What you consume can make a difference
Migraines, which can be debilitating for many, are a serious health issue for millions of Americans. The pain is excruciating, and often accompanied by nausea, vomiting, and extreme sensitivity to light.
Powerful drugs can treat the acute symptoms of migraine, but overusing these medications can actually increase an individual’s susceptibility to further headaches, creating an ongoing cycle of pain.
Migraine-preventive medications seek to break the cycle of recurrent migraines, but come with a host of side effects. Moreover, finding an effective medication can take months or years.
Some migraine sufferers have found relief by using nutritional and herbal strategies.
Butterbur root extract
- According to Life Extension Foundation (www.lef.org) butterbur root extract has demonstrated impressive efficacy in preventing migraine headaches. Used in Germany as a prescription remedy, this plant extract can reduce the frequency of migraine by 50% when used daily for three to four months.
- Scientists believe that butterbur works by promoting the relaxation of smooth muscle lining cerebral blood vessel walls and by combating inflammation.
- Butterbur also demonstrates efficacy in managing seasonal allergies and asthma.
- A dosage of 50-75 mg of standardized butterbur extract twice daily for up to four months has demonstrated efficacy in migraine prevention, while 50 mg twice daily has been used in the management of allergic rhinitis.17
- Humans should only consume commercially processed butterbur extracts that are free from potentially harmful pyrrolizidine alkaloids.
Purchasing Butterbur: Purchase as a standardized extract from a local health food store or after doing an online search.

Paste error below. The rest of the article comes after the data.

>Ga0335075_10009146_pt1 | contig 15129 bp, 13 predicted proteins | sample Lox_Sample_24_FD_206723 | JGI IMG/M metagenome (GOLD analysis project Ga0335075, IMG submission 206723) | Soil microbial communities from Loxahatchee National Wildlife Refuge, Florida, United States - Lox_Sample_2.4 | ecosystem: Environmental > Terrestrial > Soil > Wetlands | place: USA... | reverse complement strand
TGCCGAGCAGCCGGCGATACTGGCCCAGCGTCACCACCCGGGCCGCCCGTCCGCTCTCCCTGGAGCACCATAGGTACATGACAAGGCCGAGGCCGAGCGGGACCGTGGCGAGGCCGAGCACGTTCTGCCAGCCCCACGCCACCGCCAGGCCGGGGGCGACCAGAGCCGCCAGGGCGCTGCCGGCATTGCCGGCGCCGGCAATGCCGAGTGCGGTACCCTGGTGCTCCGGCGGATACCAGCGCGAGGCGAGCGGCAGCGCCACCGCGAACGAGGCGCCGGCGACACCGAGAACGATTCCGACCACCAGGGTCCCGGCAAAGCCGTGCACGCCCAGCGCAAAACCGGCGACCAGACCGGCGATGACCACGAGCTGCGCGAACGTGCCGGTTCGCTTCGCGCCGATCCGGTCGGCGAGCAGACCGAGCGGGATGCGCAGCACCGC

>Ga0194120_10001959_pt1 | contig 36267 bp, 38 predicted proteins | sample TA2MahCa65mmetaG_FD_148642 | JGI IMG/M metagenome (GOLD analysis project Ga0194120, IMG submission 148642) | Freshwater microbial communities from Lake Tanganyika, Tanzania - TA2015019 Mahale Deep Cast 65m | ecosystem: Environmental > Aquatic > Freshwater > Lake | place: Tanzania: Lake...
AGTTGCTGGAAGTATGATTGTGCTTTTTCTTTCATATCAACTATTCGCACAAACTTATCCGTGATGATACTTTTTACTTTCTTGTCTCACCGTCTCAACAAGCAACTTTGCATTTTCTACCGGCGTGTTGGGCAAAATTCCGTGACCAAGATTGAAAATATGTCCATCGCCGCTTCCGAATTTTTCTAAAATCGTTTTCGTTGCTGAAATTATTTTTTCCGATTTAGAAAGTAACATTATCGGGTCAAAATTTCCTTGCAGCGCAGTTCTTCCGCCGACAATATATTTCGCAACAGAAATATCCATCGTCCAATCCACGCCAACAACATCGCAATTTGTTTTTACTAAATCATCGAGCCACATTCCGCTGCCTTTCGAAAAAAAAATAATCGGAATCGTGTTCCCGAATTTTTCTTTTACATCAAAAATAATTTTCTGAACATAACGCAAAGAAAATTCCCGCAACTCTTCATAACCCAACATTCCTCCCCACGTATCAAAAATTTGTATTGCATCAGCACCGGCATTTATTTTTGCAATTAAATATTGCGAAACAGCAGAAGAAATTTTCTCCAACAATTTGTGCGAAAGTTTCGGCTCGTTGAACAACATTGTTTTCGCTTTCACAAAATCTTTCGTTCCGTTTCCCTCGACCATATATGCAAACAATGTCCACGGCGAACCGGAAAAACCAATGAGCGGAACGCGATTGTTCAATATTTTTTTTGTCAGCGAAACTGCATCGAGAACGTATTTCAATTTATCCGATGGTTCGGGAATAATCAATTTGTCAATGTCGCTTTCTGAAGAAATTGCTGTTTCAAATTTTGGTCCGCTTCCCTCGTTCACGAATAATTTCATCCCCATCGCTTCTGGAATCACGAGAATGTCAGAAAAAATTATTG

According to Dr. Joseph Mercola, chronic headache sufferers may soon have some new alternatives. The active ingredient in cayenne peppers, capsaicin, is believed to bring headache relief by depleting Substance P, a neurotransmitter that helps send pain signals.
Take 10 teaspoons of cayenne pepper in a glass of water. Endorphins are released by your brain when the cayenne hits your stomach lining.
According to Herbs for Health from Rodale Books, feverfew is an herb that not only relieves migraine pain, it decreases the frequency of attacks.
Warning: Do not use any feverfew product made with dried feverfew. It won’t help your migraines, and may actually make them worse.
Instead, buy feverfew tincture…or use capsules that contain freeze-dried feverfew leaves. The recommended daily dosage is 15 drops of the tincture or three 300-mg capsules per day.
Other nutritional therapies may combine with butterbur’s activity to prevent migraine headaches. Among the best studied and most promising of these are riboflavin (vitamin B2) and ginger.
The omega-3 fatty acid you get from fish oil capsules helps stop the inflammation that causes headaches. Eating fatty fish like mackerel, salmon or tuna gives you a tastier alternative to pills.
Ginger has long been valued for its ability to combat inflammation, nausea, and pain. As such, it is ideally poised for combating the many manifestations of migraine—ranging from head pain to vomiting. Importantly, ginger acts effectively in relieving acute symptoms as well as a preventive therapy.
Scientists have found that ginger works via numerous mechanisms to fight inflammation and pain. Ginger inhibits the proinflammatory cyclooxygenase (COX) and lipoxygenase (LOX) pathways that can contribute to acute and recurrent pain. These properties have led researchers to conclude that “ginger may exert abortive and prophylactic effects in migraine without any side effects.”
Riboflavin is a B vitamin that is crucial to mitochondrial energy production. Researchers have discovered that patients who suffer from migraines have depleted mitochondrial energy reserves between attacks.21 Riboflavin helps increase neuronal energy production and has been shown to be effective as migraine-preventive therapy.
A randomized trial of 55 migraine sufferers found that those who consumed 400 mg of riboflavin daily for three months experienced a dramatic reduction in migraine headaches. Nearly 60% of those who received riboflavin saw a 50% or greater reduction in the number of migraines per month.
Vitamins and minerals
A little more of the following may mean the difference between a migraine and no pain.
Magnesium. A deficiency can contribute to migraines. Sources of magnesium are oatmeal, sweet potatoes, brown rice, broccoli, peas, shrimp and skim milk.
Riboflavin. Take 400 mg of this B vitamin daily to cut the number of migraines you get in half. Food sources are milk, eggs, meat, poultry, fish, and green leafy vegetables.
Vitamin D and calcium. This dynamic duo has helped women who get migraines during their period.
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